The green shoots are last summer’s growth. The gray branches are older growth that are part of the cane. The longer, thicker shoots on the left of the photo (8-10”) should be saved. The weaker shorter shoots on the right should be trimmed off.

Mature blueberry plants (4 years and older) should have six to ten healthy canes coming up from the base of the plant, ranging in age from one to six years old. The canes will vary in height from 4 to 6 feet, depending on variety. Each year prune the plants as follows:

  1. Prune out any weak, low-growing or diseased canes.
  2. Prune out any canes that are more than six years old (these are usually the thickest canes, with gray, peeling bark). Older canes are less productive and should be pruned out in favor of younger, more vigorous canes. The most productive canes on a blueberry bush are three to five years old. Cut the old canes back to ground. Leave six to seven vigorous two- to five-year-old canes and two or three one-year-old canes per bush.
  3. Now move into the upper part of the plant and trim out any weak branches that have no vigorous new shoot growth on them, especially those in the center of the bush that are likely to be shaded. Then thin out the fruiting shoots on the remaining branches. These are the shoots that grew out last summer and are typically green or reddish in color and vary in length from two to ten inches. They have swollen teardrop-shaped fruit buds near the tip, and smaller, pointed vegetative buds towards the base. Each fruit bud will produce a cluster of about six flowers in the spring. Trim out the shorter, weaker shoots, especially those less than six inches in length.
Figure 1. Fruit and vegetative buds on a blueberry shoot Illustration showing Figure 2. Dormant blueberry pruning, before and after. Weak shoots. strong shoots, and canes are identified. Weak shoots are removed in the After pruning illustration.
Remove any weak, or broken spindly canes, and canes older that six years. Leave 6-10 healthy, vigorous canes. Remove any weak branches on the remaining canes that show no vigorous one-year-old shoot growth. Thin the remaining one year shoots, leaving only the longest thickest shoots (6-10”), with good fruit buds.

That’s it! This should leave you with a bush with about ten canes, ranging in age from one to six years old, each with several branches that have strong fruiting shoots on them. Once you get the knack of it, it really shouldn’t take more that about ten minutes to prune a bush; otherwise, you’re thinking too hard.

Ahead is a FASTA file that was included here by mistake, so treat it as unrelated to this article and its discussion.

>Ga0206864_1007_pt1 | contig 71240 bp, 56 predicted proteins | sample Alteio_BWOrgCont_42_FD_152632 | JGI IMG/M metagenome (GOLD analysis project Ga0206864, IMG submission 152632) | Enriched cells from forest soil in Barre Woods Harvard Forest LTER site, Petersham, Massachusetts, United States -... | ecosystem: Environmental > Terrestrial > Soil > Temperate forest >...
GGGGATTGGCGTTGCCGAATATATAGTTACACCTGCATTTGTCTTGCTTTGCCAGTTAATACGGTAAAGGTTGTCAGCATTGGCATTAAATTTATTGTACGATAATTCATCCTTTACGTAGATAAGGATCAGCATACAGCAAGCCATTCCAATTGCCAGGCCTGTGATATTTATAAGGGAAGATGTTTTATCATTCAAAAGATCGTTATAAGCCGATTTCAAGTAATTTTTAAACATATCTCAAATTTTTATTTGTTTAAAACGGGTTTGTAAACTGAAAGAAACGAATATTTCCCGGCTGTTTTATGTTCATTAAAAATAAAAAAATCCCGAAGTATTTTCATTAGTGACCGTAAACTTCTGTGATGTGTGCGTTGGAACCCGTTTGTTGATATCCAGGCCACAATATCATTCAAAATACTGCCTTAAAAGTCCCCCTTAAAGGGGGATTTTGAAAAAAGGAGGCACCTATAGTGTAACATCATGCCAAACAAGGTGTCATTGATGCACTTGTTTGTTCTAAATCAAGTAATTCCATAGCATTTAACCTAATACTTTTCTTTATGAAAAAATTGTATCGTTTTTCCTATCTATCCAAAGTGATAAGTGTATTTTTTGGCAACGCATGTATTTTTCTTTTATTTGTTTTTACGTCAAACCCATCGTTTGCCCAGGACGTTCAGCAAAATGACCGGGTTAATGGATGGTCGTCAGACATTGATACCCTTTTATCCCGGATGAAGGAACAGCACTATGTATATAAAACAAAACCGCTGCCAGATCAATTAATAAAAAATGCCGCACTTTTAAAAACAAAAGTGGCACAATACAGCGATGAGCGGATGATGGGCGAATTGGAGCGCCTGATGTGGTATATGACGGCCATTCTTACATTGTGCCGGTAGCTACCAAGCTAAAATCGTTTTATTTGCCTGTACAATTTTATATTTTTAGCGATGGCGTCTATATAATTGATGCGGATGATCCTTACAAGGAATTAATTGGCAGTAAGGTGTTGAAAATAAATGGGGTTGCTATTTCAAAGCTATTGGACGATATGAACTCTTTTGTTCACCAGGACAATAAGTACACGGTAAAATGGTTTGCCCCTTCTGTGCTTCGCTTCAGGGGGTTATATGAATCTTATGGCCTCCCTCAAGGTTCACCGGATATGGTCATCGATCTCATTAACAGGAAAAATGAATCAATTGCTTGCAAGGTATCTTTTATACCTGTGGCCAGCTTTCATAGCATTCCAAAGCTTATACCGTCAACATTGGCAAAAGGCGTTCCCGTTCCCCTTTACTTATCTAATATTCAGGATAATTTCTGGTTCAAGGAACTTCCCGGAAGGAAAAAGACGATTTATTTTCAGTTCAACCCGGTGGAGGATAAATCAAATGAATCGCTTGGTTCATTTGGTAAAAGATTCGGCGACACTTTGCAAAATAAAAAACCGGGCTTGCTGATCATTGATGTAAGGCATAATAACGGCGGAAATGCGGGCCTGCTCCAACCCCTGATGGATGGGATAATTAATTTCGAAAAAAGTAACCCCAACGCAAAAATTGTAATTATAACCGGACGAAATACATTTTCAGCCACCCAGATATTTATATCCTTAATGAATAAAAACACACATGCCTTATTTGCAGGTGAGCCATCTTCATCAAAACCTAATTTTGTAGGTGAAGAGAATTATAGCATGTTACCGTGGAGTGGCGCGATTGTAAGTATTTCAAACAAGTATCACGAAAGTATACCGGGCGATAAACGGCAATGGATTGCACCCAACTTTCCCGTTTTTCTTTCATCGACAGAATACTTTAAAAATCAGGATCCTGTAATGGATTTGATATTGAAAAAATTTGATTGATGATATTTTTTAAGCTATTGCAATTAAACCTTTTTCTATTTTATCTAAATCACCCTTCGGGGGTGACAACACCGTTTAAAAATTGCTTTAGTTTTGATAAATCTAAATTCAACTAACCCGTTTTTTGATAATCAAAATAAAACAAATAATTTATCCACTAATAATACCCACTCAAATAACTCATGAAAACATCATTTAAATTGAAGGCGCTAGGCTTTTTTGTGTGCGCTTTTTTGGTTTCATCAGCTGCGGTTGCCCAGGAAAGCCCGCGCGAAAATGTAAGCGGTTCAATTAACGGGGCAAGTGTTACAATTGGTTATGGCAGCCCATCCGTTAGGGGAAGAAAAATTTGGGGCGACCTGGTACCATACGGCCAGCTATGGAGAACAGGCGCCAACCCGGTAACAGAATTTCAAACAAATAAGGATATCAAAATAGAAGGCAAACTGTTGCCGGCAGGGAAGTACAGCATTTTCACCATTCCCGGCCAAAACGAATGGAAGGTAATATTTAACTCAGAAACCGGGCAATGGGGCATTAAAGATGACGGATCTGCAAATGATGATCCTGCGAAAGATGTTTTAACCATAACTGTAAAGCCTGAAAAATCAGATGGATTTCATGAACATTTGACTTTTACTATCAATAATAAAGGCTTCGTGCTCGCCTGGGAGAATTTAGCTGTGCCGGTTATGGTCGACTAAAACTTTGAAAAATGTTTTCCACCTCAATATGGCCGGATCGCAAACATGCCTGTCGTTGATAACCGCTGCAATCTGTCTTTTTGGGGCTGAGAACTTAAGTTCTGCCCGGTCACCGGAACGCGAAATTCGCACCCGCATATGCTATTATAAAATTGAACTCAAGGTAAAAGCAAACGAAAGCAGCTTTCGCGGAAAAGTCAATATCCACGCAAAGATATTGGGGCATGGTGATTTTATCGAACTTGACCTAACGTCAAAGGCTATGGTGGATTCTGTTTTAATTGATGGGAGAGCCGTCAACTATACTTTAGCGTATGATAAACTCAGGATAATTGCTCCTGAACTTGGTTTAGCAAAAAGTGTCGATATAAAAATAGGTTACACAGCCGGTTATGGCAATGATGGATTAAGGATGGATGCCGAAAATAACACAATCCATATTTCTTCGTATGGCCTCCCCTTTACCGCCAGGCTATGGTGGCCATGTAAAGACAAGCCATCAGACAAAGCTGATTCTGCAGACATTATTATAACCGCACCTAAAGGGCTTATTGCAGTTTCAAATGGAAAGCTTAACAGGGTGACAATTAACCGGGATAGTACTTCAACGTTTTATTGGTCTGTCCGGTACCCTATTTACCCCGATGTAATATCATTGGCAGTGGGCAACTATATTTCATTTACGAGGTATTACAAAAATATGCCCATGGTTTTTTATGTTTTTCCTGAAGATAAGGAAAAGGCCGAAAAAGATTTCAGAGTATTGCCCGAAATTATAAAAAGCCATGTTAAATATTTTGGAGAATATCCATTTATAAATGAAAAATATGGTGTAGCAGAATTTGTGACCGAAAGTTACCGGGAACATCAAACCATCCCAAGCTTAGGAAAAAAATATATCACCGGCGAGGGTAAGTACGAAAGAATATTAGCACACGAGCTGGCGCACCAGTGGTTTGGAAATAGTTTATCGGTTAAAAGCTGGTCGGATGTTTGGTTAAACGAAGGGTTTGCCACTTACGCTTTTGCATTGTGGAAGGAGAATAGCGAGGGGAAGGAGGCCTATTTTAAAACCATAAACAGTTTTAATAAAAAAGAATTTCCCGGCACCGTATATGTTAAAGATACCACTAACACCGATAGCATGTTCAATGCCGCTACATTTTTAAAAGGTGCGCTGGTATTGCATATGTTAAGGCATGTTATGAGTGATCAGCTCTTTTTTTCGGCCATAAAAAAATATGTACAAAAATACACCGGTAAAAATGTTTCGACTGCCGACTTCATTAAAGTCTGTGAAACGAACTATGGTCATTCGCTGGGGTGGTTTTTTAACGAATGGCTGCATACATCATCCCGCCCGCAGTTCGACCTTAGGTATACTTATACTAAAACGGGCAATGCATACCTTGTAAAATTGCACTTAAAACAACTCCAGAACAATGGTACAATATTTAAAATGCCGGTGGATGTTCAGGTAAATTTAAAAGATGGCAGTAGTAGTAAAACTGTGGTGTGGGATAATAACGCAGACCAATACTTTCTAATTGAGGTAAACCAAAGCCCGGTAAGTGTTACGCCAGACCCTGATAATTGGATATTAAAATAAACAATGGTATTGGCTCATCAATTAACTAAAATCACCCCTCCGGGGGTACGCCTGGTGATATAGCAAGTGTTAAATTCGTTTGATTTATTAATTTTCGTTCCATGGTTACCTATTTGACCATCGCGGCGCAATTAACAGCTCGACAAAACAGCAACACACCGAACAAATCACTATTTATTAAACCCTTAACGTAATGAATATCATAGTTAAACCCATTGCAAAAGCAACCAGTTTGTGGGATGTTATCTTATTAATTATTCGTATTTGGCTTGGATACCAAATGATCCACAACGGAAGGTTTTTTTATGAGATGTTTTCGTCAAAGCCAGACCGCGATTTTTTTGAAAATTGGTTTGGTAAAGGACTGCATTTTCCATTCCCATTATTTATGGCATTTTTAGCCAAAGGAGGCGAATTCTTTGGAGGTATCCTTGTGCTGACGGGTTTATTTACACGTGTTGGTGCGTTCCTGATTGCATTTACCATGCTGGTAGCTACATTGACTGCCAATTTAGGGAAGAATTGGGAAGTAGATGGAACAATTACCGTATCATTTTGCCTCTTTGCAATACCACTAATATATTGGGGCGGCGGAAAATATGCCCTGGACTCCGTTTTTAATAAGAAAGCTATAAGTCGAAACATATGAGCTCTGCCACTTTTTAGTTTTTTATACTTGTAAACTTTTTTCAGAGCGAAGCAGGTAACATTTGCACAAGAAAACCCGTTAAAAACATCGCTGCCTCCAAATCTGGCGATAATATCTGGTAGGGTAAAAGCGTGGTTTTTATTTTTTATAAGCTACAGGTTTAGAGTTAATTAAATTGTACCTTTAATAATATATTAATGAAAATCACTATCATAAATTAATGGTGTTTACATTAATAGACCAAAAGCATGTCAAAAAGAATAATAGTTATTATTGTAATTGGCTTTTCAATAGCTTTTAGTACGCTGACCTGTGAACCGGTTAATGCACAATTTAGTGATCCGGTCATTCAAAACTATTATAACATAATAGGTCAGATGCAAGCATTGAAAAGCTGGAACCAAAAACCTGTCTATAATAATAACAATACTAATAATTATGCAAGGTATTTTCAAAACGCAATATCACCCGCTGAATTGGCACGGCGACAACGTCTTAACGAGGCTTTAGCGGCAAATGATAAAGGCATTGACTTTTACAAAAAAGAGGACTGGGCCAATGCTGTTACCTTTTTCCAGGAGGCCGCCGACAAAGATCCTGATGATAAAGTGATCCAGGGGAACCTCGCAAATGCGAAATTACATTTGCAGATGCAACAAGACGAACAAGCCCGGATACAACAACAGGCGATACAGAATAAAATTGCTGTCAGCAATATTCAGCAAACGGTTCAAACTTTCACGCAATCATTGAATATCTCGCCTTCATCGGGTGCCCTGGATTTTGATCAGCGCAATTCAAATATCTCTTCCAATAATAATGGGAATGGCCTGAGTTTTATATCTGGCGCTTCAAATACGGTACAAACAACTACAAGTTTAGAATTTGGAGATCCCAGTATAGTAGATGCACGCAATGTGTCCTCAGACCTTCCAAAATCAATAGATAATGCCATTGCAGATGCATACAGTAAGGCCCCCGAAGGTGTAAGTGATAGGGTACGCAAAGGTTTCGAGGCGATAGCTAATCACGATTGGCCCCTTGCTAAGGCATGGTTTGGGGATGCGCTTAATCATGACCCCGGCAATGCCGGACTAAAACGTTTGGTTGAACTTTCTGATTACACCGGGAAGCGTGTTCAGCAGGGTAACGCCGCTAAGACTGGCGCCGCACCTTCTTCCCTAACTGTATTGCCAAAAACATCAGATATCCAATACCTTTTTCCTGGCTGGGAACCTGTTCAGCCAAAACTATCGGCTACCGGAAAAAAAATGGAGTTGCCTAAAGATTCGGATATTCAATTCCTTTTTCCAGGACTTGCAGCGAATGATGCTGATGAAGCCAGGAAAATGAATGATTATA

Note: One of the myths of pruning is that it will increase yield. Quite the opposite is true. If you are doing a good job of pruning a blueberry bush about one-half of the potential crop will be removed. However, the payoff will be in the improved quality of the fruit, reduced disease problems, and more dependable crops.

For more information, see Bulletin #2253, Growing Highbush Blueberries or watch the video below.

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Staff Favorites — Pussy Willow (Salix discolor)

By Kate Garland, Horticulturalist, UMaine Extension Penobscot County

salix inflorescence
Male willow inflorescence. Photo by Brian Johnston.

My sweet, innocent mother once attracted the attention of the local police on a sunny day in March years ago, when she was caught traveling down a bumpy, dead-end dirt road in pursuit of her favorite harbinger of spring: pussy willow (Salix discolor). The police officer checking on this shady wanderer was amused at her mission and let her go without trouble, but the story was cemented on our family record. Many Mainers share this deep fondness for pussy willow stems because the silken buds indicate longer days and warmer temperatures are on the way. However, people often are not aware of the fascinating biology that is behind the buds, its importance in pollinator habitat, and the role it can play in managed landscapes.

Biology and pollinator habitat